The Shot that you Didn't Plan to Take

Posted by George Hamlin
on Monday, September 4, 2023

When there’s even a modest amount of time to plan the shot you’re going to take of a train at a familiar location, it’s generally easy to narrow the possibilities down fairly quickly: where to stand; what focal length lens to use; what to include in the frame; and probably the most important, what the light will let you do.

It probably won’t surprise most readers that I’ve taken a lot photos in, and nearby, Boyce, Virginia, in the northern portion of Virginia’s Shenandoah Valley in largely rural Clarke County, during the last several years.  While the Norfolk Southern has provided many colorful locomotive consists, including its own heritage/special colors units, as well as colorful “foreign” power on numerous occasions, the majority of the railroad’s operations at this location come in the “monochrome”/any-color-you-want-as-long-as-it’s-black&white livery. 

This is both a curse and a blessing.  The former applies if you’re looking forward to a bright, sunny-day shot of colorful motive power; the positive aspect comes from knowing that if you want to try something different photographically and it doesn’t work, a variation of the old adage about streetcar timing in large cities (“another one will be there in a few minutes”) applies, although the wait often is “slightly” longer in most cases for freight trains, although the basic principle still applies.

By being in the vicinity on multiple occasions, including different times of day and seasons, I’ve learned that the Main Street grade crossing in Boyce can be utilized to get high-key/contrast shots of southbounds in the late afternoon as they pass in and out of patches of sunlight as the railroad enters its narrow passage between the Fox and Pheasant home décor store and Charles Snead’s Architectural Woodwork enterprise.

Accordingly, with the knowledge that premium intermodal train 27A was likely to transit Boyce soon, this became the choice for the photo location at about five PM on August 26, 2023.  Shortly, 27A’s horn sounded for the grade crossing at milepost 45, followed by its appearance on the first of the two reverse curves that define the railroad’s path through Boyce.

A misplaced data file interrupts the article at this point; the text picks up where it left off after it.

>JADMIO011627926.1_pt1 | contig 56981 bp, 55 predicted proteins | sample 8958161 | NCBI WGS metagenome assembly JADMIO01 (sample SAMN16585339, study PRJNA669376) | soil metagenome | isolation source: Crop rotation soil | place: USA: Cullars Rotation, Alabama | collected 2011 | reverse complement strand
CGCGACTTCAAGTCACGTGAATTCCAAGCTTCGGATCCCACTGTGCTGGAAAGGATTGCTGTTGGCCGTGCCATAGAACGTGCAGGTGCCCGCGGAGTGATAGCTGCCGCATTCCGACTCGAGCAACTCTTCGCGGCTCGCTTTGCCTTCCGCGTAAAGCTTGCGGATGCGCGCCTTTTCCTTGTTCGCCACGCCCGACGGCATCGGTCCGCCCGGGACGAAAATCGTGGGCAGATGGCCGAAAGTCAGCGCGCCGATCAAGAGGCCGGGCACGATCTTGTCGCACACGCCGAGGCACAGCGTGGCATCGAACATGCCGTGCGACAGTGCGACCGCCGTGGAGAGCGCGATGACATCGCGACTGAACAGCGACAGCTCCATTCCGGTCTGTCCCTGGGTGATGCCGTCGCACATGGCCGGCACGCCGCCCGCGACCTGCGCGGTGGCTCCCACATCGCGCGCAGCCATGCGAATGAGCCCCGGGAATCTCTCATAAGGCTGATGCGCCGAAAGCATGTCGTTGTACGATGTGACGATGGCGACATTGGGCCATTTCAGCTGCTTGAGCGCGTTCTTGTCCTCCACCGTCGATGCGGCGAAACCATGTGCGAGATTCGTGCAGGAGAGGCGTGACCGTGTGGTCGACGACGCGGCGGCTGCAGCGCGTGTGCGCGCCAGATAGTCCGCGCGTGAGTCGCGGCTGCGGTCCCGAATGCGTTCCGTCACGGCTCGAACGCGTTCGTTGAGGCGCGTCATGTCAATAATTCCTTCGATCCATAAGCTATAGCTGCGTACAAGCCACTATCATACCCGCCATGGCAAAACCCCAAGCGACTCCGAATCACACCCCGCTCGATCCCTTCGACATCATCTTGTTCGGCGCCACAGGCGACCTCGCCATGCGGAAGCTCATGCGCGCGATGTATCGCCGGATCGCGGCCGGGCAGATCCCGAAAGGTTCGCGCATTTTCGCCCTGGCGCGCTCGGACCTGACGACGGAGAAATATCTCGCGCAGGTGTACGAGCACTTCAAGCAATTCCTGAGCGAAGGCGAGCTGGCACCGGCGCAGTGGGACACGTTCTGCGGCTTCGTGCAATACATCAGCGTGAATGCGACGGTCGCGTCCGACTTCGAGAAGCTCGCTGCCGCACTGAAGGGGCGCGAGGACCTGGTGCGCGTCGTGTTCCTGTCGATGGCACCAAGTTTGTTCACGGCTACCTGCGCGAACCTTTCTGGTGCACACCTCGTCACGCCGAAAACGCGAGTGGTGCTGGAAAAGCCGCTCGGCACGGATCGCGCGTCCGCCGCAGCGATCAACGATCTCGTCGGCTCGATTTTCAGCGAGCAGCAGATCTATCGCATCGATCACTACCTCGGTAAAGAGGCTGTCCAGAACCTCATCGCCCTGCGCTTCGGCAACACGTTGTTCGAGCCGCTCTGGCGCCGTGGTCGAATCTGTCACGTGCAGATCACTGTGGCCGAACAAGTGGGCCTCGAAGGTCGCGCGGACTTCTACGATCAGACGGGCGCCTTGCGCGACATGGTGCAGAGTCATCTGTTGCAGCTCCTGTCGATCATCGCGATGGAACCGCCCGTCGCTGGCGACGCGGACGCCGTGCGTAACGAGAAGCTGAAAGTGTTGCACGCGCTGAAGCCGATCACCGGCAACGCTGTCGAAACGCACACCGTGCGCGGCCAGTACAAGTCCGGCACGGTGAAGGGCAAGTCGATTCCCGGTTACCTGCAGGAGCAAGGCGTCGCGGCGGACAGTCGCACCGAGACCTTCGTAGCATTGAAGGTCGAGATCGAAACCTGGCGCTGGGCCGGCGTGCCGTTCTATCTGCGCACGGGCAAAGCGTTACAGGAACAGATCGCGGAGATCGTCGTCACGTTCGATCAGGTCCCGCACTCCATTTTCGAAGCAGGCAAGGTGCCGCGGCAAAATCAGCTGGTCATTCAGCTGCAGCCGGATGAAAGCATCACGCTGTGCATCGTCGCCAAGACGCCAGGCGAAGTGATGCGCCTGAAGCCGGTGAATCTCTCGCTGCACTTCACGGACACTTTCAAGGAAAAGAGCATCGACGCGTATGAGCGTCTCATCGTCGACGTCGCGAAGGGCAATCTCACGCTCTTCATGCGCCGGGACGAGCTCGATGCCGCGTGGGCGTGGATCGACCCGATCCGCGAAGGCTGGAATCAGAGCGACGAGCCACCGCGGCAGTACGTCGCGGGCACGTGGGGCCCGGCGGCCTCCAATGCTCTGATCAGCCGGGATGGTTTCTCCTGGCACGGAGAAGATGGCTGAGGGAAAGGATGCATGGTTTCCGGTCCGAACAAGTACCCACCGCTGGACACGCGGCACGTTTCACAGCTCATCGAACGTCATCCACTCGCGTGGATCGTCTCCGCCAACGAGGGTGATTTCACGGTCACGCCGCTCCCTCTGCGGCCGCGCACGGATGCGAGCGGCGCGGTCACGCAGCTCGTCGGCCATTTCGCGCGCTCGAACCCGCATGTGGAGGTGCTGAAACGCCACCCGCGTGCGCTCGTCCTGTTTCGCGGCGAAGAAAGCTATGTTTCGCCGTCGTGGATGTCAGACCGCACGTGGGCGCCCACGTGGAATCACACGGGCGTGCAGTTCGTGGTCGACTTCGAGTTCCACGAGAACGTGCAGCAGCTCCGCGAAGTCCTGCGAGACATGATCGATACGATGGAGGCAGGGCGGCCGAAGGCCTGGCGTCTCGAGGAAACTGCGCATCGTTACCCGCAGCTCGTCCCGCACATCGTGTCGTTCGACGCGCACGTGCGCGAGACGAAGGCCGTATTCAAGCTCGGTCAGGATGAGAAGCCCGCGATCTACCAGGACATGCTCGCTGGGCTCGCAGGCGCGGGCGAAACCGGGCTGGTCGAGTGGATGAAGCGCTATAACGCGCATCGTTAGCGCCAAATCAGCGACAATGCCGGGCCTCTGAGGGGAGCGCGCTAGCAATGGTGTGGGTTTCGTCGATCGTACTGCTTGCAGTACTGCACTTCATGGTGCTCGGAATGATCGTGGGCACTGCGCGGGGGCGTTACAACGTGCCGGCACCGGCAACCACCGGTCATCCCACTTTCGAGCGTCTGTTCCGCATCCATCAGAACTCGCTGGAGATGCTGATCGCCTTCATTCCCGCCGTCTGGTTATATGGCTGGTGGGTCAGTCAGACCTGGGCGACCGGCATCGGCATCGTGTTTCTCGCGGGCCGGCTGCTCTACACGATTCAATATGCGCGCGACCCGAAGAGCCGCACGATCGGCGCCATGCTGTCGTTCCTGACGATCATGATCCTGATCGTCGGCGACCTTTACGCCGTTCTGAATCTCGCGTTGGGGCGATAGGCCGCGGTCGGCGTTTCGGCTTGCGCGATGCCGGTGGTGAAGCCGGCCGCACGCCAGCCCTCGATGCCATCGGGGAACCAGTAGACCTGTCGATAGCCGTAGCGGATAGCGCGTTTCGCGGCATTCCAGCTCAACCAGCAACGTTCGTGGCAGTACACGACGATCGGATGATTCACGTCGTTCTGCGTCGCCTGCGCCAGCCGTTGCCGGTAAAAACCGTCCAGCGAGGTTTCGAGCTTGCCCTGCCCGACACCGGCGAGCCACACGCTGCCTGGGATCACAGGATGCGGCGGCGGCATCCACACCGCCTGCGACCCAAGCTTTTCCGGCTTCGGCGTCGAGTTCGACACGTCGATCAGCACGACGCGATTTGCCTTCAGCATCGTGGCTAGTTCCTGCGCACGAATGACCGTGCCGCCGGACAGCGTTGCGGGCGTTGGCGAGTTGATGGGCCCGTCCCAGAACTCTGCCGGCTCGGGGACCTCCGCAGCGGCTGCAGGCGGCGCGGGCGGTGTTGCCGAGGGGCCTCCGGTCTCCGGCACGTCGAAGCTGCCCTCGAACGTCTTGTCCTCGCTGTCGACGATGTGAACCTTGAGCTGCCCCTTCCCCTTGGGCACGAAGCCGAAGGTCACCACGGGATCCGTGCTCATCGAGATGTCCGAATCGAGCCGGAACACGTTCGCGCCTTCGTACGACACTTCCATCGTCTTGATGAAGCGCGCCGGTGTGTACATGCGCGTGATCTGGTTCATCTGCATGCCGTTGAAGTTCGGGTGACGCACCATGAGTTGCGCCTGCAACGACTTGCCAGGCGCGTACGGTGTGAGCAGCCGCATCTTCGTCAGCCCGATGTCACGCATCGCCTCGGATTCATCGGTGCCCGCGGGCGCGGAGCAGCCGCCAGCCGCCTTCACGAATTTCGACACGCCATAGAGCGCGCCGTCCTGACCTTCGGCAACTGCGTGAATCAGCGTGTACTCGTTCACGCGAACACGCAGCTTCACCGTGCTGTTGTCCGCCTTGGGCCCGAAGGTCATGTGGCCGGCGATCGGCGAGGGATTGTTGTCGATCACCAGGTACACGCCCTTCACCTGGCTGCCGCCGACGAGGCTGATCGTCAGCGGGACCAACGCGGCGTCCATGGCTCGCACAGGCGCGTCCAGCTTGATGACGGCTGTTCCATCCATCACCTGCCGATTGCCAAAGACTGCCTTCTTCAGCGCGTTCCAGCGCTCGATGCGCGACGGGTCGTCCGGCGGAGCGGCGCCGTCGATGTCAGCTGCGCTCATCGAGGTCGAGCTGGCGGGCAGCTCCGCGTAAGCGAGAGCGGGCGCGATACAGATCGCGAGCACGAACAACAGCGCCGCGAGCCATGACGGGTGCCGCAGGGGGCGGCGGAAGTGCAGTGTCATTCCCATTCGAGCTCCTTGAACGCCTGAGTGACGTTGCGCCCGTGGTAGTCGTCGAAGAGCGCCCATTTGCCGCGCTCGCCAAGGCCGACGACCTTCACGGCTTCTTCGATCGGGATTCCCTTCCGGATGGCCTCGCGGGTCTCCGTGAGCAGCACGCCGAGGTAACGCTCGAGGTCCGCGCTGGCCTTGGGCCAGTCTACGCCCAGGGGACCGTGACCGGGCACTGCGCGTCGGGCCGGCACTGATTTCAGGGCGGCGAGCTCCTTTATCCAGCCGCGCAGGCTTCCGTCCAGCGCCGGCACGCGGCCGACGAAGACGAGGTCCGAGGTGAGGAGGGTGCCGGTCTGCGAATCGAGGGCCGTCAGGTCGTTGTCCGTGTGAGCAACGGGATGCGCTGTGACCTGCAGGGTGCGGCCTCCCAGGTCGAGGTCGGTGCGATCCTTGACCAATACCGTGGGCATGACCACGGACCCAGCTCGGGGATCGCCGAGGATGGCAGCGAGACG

As planned, it found an initial “sunspot” at the previous grade crossing, Old Chapel Avenue, immediately north of milepost 46. 

This was followed by a retreat into the shadows,

and then, nearer to Main Street, by a brightly-lit photo opportunity before achieving the second grade crossing.


Having succeeded in getting what was planned, I instinctively turned around to watch the train’s passage.  As is often the case currently, its length, reported to be 13,000 feet, meant that the rear of the train was still in a 40 miles per hour permanent speed restriction about two miles north.  At my location, 27A was in the process of rolling through a “sag”, in the form of a pair of very short 1.1 percent grades, with the upgrade beyond the Main Street crossing.

As you can see in the top photo, power was being added, as indicated by the exhaust plumes on the locomotives, apparently not to resume track speed, but simply to maintain existing forward progress, from the perspective of velocity.  Had the exhaust not been so visible, I probably would not have noticed this; once seen however, my brain urged me to raise the camera again and photograph the scene, inelegant with multiple visual obstructions, notwithstanding.

A calendar shot?  Probably not, but I’m glad that I was able to get this view of modern-day heavy-duty muscular railroading in progress.  Running a 13,000-foot train apparently requires attention to detail beyond simply leaving the throttle in the same notch as the undulating countryside goes by.  And by the time 27A’s EOT device had crossed Main Street, it looked like track speed had been achieved again. 

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